Justice Minister Abdulahmit Gül has thrown his support behind far-right Nationalist Movement Party (MHP) leader Devlet Bahçeli's call for the restructuring of the Constitutional Court, saying that it is the parliament that can take a step in this regard.MHP leader Bahçeli calls for restructuring Turkey's top court in line with presidential system
“Any change can be done for the sake of democracy and rule of law. And it is the parliament that can do this,” Gül during an event on Oct. 8.
The minister's remarks came upon President Recep Tayyip Erdoğan's junior coalition partner Bahçeli's call for restructuring Turkey's top court in line with the presidential system, which later received support from Erdoğan himself.
“The Constitutional Court must be restructured with all its components. The presidential system and high democratic standards entail this,” Bahçeli said on Sept. 30.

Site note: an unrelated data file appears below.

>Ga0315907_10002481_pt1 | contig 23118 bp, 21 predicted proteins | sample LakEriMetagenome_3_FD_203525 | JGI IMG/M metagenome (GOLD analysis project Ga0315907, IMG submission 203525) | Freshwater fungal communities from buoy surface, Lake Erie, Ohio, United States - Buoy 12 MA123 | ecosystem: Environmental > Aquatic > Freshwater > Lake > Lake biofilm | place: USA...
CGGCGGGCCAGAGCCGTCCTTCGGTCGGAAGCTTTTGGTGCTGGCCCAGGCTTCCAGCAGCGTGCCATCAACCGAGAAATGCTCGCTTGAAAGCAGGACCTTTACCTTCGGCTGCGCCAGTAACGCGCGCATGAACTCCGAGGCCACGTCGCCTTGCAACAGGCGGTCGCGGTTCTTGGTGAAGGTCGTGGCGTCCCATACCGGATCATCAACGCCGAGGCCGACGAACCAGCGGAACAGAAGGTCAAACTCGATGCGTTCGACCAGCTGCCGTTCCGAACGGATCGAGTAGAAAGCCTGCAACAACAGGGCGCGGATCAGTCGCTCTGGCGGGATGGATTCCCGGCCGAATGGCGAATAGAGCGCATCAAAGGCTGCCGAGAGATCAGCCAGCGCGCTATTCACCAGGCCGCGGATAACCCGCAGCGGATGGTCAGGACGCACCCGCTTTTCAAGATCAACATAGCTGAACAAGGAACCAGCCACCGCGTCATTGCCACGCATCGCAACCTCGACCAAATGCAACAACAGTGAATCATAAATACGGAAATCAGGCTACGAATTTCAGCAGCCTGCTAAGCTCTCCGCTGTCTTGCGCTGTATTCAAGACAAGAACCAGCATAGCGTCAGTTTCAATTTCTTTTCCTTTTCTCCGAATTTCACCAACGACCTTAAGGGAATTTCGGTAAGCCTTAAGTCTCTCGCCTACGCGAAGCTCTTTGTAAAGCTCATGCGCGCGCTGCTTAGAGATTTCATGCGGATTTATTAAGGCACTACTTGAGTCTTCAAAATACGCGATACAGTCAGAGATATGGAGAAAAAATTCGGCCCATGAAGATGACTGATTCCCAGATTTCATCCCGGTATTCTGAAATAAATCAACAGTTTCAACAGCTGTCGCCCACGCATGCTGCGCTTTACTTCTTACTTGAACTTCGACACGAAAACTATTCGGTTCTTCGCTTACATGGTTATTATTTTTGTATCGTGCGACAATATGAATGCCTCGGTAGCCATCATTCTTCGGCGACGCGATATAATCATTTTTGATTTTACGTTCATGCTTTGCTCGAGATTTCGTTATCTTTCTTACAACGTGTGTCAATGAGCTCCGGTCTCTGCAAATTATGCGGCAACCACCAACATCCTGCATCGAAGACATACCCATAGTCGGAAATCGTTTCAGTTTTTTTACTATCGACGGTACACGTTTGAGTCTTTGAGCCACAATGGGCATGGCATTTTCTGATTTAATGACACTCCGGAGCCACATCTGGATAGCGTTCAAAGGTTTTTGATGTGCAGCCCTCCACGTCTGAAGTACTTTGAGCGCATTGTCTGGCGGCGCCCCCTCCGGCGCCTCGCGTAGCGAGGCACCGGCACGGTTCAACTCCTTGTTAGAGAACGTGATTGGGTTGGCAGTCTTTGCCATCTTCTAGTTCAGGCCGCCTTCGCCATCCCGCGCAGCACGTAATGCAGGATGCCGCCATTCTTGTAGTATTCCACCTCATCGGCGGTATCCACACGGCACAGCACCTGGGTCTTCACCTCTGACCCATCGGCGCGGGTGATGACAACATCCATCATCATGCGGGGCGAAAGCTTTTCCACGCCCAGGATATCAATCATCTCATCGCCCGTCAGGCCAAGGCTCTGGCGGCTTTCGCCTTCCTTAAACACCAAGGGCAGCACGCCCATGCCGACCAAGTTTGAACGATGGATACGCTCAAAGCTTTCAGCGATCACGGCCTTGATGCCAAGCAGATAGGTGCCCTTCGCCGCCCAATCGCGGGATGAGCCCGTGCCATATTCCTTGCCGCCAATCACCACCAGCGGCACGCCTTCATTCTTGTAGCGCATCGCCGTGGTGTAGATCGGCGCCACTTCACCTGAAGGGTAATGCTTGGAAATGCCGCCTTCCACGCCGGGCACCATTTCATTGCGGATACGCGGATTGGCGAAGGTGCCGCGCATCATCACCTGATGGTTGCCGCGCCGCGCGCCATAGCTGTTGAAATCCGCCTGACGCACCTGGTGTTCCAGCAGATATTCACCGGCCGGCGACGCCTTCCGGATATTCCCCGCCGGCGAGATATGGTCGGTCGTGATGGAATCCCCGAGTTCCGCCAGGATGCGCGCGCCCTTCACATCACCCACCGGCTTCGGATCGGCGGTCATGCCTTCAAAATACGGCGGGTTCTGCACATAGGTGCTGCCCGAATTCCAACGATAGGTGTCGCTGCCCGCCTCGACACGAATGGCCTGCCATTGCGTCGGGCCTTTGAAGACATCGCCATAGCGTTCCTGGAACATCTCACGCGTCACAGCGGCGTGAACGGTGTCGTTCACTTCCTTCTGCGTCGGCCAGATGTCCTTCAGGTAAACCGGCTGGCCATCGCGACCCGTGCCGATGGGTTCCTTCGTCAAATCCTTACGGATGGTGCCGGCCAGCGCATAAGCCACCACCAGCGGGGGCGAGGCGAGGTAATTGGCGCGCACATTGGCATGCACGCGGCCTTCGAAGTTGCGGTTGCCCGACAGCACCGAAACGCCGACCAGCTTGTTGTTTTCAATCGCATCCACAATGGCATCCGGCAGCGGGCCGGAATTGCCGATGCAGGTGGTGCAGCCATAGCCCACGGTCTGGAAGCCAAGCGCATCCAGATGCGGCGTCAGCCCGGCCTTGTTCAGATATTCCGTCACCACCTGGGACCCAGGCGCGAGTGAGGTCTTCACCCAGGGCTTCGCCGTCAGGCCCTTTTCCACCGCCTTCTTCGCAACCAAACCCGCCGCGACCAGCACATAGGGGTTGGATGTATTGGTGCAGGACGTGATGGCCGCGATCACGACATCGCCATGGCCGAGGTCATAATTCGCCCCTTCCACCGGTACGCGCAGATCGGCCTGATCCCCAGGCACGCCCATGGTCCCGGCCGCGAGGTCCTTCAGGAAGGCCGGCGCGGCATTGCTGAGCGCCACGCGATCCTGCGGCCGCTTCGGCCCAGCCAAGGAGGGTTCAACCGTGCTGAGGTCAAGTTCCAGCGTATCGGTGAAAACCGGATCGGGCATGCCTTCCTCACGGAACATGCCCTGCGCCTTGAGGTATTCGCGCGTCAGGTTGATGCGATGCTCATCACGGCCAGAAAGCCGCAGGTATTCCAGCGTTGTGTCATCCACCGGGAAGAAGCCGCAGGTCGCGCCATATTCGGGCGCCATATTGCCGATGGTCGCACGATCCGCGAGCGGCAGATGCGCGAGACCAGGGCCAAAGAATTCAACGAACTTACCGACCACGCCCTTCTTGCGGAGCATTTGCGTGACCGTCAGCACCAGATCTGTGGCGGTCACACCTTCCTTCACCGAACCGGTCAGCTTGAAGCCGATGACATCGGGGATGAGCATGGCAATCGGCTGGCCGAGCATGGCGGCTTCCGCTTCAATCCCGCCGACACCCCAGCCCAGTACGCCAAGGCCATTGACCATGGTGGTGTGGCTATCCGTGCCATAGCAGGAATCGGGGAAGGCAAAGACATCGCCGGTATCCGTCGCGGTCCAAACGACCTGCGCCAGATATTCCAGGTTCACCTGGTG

A few days later, Erdoğan said that he “would be gladly approve” of a new restructuring of the Constitutional Court if such a legislation was presented to him.
Any amendment with regards to the structure and duties of the Constitutional Court requires an amendment in the Constitution.
Constitutional amendments need a three fifths majority (330 votes) to be put forward to a referendum and a two-thirds majority (367 votes) to be ratified directly.
The ruling Justice and Development Party (AKP) and MHP fall short of the number of seats needed for a parliamentary majority.Erdoğan says he supports nationalist ally's calls for overhauling top court, reinstatement of death penalty